“I want to be more patient, more mindful, less angry, less sad. I’ve been a Buddhist for years but I’ve always struggled to maintain a regular practice, to commit to a Sangha. I want to change, to be a better version of myself. I think this will help.”
Something like these words spilled out of me a few years back when I was on the phone rapidly talking to the senior teacher of the Still Water Mindfulness Practice Center, trying to explain why I wanted to take the Five Mindfulness Trainings at the upcoming transmission ceremony. He listened quietly before gently asking me to consider that while taking the trainings would no doubt be of benefit to me, was it possible that I was fine just as I was, that I could even accept myself the way I was? I revolted internally against the idea. I didn’t like myself the way I was. I hated my anger, my fear, my anxiety, my depression. I saw them as shrouds suffocating the qualities I did value – patience, joy, compassion, attentiveness. I wanted to push the negatives away, reject them, punish them even. I desperately wanted to be different than I was.
In the book Being Peace, Thay writes:
If I have a feeling of anger, how would I meditate on that? How would I deal with it, as a Buddhist, or as an intelligent person? I would not look upon anger as something foreign to me that I have to fight, to have surgery in order to remove it. I know that anger is me, and I am anger. Nonduality, not two. I have to deal with my anger with care, with love, with tenderness, with nonviolence. Because anger is me, I have to tend my anger as I would tend a younger brother or sister, with love, with care, because I myself am anger. I am in it, I am it. In Buddhism we do not consider anger, hatred, greed as enemies we have to fight, to destroy, to annihilate. If we annihilate anger, we annihilate ourselves. Dealing with anger in that way would be like transforming yourself into a battlefield, tearing yourself into parts, one part taking the side of Buddha, and one part taking the side of Mara. If you struggle in that way, you do violence to yourself. If you cannot be compassionate to yourself, you will not be able to be compassionate to others. When we get angry, we have to produce awareness: “I am angry. Anger is in me. I am anger.” That is the first thing to do.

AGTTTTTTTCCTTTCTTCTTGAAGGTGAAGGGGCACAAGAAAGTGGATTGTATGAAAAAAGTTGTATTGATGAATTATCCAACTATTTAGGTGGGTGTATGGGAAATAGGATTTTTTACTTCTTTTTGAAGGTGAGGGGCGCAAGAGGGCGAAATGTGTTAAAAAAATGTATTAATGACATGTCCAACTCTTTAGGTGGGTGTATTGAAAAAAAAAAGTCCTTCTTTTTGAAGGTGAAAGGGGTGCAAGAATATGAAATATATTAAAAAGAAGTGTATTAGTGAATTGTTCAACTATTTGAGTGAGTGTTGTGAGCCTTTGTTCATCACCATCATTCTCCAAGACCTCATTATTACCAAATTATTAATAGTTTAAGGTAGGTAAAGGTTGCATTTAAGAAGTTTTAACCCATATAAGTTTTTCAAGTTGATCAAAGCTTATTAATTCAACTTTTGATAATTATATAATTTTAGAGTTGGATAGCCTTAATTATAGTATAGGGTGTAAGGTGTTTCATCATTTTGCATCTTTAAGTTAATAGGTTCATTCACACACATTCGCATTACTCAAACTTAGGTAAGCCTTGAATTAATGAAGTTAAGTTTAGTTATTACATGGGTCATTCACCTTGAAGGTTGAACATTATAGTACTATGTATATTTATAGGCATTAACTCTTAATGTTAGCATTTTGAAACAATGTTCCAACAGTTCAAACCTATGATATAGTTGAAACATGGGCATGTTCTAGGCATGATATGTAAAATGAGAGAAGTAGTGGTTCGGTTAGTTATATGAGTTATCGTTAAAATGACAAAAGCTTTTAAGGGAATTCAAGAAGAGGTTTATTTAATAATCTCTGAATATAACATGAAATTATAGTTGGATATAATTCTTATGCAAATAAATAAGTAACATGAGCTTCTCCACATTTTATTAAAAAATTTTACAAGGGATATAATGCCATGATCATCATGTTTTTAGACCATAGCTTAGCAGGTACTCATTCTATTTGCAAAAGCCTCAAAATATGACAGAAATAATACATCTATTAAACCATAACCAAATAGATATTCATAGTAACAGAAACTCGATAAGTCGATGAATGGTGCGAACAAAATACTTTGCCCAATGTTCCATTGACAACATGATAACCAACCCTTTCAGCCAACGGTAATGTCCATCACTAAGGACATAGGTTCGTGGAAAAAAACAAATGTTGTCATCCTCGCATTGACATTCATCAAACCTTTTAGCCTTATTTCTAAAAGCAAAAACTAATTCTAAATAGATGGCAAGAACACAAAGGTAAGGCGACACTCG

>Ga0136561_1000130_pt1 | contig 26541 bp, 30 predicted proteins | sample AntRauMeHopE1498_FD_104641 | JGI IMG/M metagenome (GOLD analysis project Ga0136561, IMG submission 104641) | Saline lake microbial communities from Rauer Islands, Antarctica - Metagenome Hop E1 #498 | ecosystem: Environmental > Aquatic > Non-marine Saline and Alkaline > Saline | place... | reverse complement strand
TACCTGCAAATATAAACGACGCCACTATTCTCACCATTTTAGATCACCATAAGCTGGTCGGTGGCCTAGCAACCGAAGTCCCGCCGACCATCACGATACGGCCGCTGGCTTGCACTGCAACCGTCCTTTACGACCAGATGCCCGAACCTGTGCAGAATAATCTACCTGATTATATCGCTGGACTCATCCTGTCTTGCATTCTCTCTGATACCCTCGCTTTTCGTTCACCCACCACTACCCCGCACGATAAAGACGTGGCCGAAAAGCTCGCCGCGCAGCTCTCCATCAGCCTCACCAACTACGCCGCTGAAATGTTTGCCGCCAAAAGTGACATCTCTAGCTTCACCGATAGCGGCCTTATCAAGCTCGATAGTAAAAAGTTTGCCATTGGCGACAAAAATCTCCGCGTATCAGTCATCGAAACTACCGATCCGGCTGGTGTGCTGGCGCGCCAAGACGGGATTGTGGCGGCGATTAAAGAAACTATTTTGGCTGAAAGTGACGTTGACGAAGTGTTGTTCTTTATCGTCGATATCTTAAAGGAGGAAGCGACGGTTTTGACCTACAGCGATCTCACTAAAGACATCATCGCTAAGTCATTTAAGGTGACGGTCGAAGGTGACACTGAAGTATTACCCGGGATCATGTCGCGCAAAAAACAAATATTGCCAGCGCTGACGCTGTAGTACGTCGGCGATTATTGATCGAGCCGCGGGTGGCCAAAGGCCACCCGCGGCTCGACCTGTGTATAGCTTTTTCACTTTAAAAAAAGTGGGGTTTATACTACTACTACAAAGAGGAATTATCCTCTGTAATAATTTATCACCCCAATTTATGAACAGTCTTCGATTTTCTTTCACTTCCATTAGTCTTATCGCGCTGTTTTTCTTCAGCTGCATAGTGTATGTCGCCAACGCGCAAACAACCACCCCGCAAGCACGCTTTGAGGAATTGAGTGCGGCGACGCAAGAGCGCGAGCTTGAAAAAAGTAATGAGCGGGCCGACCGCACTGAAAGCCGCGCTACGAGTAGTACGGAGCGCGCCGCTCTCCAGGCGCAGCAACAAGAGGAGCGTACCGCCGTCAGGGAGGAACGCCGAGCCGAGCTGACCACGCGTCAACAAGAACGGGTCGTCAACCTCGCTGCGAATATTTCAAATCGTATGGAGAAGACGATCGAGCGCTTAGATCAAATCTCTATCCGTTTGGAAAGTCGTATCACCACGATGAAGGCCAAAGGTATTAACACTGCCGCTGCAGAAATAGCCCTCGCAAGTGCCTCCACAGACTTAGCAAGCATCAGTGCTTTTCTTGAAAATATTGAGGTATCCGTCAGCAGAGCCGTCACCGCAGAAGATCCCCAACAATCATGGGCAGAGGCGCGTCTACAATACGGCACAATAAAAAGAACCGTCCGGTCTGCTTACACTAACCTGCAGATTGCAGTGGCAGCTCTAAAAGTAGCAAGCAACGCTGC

Thay frequently speaks about how each of us contains seeds of everything in ourselves – it’s the seeds we water that grow and flower. If we dwell on fear and anger, we water those seeds, strengthening those unhelpful emotions. However, if we try to repress them, we commit violence against ourselves. We must instead acknowledge them, bringing up the loving energy of mindfulness to care for them. We must accept that they are there and that we are them. Continue reading